The local Social Security office (on Alston Street in Berkeley) can provide information on eligibility, but Teri advised not to wait in line there, but to speak to someone on the phone (800-772-1213). If you get someone who doesn’t seem well-informed, ask to talk to a supervisor.
For a long time, Social Security has been under attack from Tea Party Republicans, who don’t think the government should be involved in big expensive social problems. They’d like to take the money and privatize it (pay big fees to Wall Street brokers) or spend it on helping workers displaced by the Trans Pacific Partnership. Social Security contributions are invested in government bonds; “privatizing” it would just give money to Wall Street hedge fund managers, who already get a huge tax break. There’s nothing new here, Teri said. Social Security had plenty of opposition when it was originally enacted. FDR is said to have defiantly welcomed the hatred from “economic royalists” who obstructed his progressive programs.
There’s a lot of scare talk about Social Security running out of money. There a great book to rebut the scare talk: “Social Security Works! – Why Social Security Isn’t Going Broke and How Expanding It Will Help Us All” by Nancy Altman and Eric Kingson. Teri said: “It’s not that we don’t have money. It’s how we’re choosing to spend it.”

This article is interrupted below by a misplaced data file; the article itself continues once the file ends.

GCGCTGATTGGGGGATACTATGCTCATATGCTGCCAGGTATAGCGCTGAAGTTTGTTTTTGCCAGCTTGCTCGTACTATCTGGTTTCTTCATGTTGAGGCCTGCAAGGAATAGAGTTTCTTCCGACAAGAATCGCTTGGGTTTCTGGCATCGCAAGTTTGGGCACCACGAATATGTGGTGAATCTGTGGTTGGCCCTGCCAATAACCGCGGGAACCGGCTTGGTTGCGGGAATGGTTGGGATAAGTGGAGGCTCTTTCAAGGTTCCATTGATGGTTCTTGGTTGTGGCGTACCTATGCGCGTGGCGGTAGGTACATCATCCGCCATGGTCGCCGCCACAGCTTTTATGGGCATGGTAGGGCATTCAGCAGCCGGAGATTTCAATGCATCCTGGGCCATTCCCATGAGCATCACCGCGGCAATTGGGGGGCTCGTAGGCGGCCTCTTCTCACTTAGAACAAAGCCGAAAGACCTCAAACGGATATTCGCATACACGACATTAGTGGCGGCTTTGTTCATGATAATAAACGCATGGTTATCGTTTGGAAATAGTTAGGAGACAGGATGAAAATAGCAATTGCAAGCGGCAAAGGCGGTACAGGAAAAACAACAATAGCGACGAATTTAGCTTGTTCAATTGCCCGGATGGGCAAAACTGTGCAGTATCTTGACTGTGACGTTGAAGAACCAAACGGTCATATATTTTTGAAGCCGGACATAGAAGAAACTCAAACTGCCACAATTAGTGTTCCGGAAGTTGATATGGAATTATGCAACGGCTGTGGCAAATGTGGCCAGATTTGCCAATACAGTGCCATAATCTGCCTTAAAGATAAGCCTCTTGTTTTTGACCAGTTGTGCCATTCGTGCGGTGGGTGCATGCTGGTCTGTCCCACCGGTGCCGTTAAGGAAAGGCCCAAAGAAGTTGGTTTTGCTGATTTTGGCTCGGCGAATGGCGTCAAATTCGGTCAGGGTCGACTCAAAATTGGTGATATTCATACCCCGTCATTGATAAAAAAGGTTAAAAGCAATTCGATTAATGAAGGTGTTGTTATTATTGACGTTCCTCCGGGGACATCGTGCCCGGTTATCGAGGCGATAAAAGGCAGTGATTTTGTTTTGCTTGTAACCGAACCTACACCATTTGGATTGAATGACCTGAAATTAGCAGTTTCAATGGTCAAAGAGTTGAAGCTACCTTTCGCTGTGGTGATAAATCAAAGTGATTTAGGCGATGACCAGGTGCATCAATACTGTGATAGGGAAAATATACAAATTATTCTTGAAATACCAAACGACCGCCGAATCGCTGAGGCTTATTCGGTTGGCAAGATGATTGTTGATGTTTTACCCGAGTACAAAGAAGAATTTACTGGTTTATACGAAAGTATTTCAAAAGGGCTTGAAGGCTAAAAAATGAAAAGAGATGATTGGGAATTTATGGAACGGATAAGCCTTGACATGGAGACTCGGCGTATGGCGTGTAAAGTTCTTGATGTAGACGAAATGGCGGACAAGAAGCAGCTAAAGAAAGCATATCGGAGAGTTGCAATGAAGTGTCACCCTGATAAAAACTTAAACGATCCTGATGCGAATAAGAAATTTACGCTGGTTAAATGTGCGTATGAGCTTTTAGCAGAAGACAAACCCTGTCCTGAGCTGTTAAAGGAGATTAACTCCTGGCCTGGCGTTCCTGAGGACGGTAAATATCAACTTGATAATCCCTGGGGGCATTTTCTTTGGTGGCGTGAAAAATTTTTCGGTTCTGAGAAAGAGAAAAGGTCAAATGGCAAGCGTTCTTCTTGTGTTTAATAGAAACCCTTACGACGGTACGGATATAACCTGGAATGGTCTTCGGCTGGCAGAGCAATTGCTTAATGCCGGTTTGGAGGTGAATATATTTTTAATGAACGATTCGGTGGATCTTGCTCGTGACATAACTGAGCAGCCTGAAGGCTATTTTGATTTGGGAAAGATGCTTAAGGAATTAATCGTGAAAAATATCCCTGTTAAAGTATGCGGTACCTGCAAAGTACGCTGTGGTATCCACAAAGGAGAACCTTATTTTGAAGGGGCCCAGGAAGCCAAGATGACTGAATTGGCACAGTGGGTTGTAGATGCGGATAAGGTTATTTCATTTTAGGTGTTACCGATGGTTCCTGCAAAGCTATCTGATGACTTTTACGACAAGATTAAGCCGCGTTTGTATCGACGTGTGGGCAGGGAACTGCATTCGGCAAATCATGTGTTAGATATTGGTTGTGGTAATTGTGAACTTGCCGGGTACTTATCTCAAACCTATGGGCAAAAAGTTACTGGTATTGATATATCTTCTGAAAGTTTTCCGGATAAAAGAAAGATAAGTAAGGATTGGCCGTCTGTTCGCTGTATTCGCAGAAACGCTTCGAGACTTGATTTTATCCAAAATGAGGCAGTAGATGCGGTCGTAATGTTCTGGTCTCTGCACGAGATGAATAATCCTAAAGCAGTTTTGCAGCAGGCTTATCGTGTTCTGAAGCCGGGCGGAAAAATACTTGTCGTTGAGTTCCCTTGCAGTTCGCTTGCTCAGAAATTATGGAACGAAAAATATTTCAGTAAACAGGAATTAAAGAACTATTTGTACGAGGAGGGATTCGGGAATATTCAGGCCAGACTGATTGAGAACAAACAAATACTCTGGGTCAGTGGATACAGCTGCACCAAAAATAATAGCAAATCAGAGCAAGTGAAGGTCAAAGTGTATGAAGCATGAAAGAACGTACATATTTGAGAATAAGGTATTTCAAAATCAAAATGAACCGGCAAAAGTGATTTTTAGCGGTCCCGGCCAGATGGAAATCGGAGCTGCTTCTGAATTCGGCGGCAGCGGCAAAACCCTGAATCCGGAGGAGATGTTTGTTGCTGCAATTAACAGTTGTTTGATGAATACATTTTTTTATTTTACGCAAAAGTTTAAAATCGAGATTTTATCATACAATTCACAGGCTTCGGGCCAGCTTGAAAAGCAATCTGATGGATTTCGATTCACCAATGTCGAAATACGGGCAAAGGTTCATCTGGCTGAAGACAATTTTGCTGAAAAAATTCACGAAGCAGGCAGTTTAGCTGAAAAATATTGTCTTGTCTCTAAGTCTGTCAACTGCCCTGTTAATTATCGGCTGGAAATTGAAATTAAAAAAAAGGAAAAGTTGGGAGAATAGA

Teri emphasized that senior citizens need to get active to stop attacks on Social Security and Medicare. We should write letters to legislators (yes, they do count the letters). We have the right of free speech, the right to have grievances redressed. She said when her group visited Congressman Eric Swalwell, he gave them advice to use social media. Twitter is one of the simplest and easiest social media tools. Messages, called “tweets”, are limited to 140 characters. Twitter members “follow” each other. Steve Geller (stgeller4) follows 124 people and 210 people follow Steve. The White House follows 205 people and there are 6.6 million people following the White House)
Swalwell had his aide grab a packet of letters the office had received; they took a picture and attached the result to a tweet about their lobbying visit.
And we should vote! Republicans want us to believe that our individual vote doesn’t matter, hoping we’ll stay home on Election Day. But voting is a group activity; politicians should be aware that seniors vote. She said that in 1980, only 22% of eligible voters cast a ballot.
The second speaker was Jodi Reid, Executive Director for Northern California of CARA (California Association of Retired Americans). She also runs a local CARA Community Action Team (CAT).
Jodi asked how many of the audience were on Medicare – a forest of hands went up.